Compared to its emerging market peer indices in Asia, Korea has underperformed the past 12 months.
Secker in general sees overvalued assets in Thailand, the Philippines, Malaysia and Indonesia and undervalued opportunities in China and Korea, which are the top two weightings in the firm’s emerging markets equity portfolio.
Also driving the Korean market down is sentiment. He believes investors are too negative and focused on downside risk in Korea.
“In our view, investors are paying too much for ‘safe’, quality stocks and overlooking stocks with a degree of risk. On a long- term view, we believe these companies offer value and it is right to take advantage of these opportunities.”
Some will argue whether Korea is actually an emerging market. FTSE classifies it as a developed market due mainly to the size of its equity market (15th largest globally) and the country’s strong economic position in the world. But MSCI, the largest benchmark provider, still considers it an emerging market.
Secker describes Korea as “a developing economy but an emerging stock market” mainly due to the chaebols – large family-owned conglomerates – which make up most of the index.
“The chaebols have grown into sprawling conglomerates with many different units that don’t have any sense being in the same group and their governance structures are similar to China’s state-owned enterprises.
“Typically there’s one controlling shareholder that dictates how that company is run.”
Korea’s “emerging” designation comes down to liquidity and the controlling shareholder structure many of these businesses have, he said.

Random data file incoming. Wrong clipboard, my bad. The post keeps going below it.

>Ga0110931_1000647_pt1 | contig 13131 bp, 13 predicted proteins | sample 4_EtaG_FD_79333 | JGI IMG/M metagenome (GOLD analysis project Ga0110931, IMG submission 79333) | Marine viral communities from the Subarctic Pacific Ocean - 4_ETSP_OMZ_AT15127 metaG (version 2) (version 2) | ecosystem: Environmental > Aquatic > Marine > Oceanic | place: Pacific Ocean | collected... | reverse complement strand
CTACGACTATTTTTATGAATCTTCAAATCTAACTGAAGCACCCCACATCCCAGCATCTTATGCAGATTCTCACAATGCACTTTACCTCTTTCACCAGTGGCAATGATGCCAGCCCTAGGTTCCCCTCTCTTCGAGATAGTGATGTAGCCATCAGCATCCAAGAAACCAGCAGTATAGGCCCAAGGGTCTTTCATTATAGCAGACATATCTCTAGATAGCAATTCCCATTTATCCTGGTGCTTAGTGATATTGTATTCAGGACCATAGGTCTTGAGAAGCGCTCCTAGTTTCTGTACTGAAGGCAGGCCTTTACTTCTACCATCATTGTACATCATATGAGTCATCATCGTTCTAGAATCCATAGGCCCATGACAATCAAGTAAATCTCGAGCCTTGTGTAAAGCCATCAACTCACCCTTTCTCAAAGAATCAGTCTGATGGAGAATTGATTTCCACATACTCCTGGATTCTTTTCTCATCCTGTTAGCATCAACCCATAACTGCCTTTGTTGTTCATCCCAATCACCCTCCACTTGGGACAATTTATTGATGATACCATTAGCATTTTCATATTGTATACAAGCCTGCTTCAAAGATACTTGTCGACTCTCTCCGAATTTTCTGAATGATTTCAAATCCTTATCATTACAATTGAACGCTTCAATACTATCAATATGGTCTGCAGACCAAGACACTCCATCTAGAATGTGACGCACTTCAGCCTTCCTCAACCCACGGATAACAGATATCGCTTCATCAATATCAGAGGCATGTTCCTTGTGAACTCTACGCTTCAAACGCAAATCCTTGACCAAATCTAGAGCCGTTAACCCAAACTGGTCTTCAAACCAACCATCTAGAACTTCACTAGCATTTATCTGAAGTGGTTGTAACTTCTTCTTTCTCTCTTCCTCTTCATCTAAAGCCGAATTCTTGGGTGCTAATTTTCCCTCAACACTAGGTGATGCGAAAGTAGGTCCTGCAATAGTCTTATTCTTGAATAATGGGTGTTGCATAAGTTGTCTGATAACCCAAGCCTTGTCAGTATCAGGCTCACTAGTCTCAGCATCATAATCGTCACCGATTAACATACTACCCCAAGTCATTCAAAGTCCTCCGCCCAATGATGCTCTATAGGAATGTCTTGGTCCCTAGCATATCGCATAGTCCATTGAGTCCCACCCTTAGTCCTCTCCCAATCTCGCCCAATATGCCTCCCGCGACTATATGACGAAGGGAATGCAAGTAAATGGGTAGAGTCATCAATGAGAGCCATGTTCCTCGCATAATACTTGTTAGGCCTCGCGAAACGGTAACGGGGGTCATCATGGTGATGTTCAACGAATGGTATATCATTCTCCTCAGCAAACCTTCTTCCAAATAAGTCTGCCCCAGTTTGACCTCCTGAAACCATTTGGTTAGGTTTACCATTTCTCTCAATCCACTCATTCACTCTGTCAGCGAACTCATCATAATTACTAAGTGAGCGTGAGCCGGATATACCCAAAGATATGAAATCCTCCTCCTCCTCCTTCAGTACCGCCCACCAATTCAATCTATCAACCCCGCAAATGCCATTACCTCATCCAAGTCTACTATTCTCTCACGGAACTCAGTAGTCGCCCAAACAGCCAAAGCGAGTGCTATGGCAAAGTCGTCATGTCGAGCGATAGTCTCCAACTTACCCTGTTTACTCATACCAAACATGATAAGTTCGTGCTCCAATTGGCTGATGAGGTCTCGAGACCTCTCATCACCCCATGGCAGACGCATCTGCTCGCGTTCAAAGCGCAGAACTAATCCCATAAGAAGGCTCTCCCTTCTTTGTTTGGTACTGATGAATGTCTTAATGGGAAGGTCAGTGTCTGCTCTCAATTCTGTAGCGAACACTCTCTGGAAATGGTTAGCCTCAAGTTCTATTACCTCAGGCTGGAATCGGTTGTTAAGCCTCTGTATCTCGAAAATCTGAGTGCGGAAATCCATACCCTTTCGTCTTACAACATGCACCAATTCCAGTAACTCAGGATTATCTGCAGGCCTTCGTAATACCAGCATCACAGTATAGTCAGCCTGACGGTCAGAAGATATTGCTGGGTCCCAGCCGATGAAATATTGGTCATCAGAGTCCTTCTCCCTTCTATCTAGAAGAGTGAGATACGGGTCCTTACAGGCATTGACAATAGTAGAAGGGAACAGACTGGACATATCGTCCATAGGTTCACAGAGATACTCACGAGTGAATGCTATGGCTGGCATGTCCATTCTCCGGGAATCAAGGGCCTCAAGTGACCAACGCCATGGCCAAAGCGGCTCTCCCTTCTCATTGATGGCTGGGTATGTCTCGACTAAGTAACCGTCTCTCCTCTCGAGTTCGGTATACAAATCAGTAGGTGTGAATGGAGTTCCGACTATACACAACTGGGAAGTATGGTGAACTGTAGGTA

Because the chaebols make up most of the index, the Korean market has always been cheap, he added.
Nonetheless, some of the chaebols are attractive investments, Secker said, adding that Samsung, for example, is the only brand able to compete globally with Apple.
“Samsung has a strong market position and generates decent margins. On a five-year view, we think Samsung’s returns on capital should be higher than the market is pricing in today and therefore it appears undervalued.”
However, he has concerns about the transparency of chaebols.
Samsung has “an organisational chart that looks like a bowl of spaghetti. The founder owns 3% of the business but via the structure controls 20%. It’s very difficult to sort out who owns what.”
The attitude toward shareholders is another concern. Dividend payouts are extremely low.
The government is pressuring chaebols to reform by imposing tax on retained earnings kept on the balance sheet, which would encourage the conglomerates to reinvest in the business or pay dividends, he said.
“Tax incentives to pay dividends will force them to become more shareholder oriented.”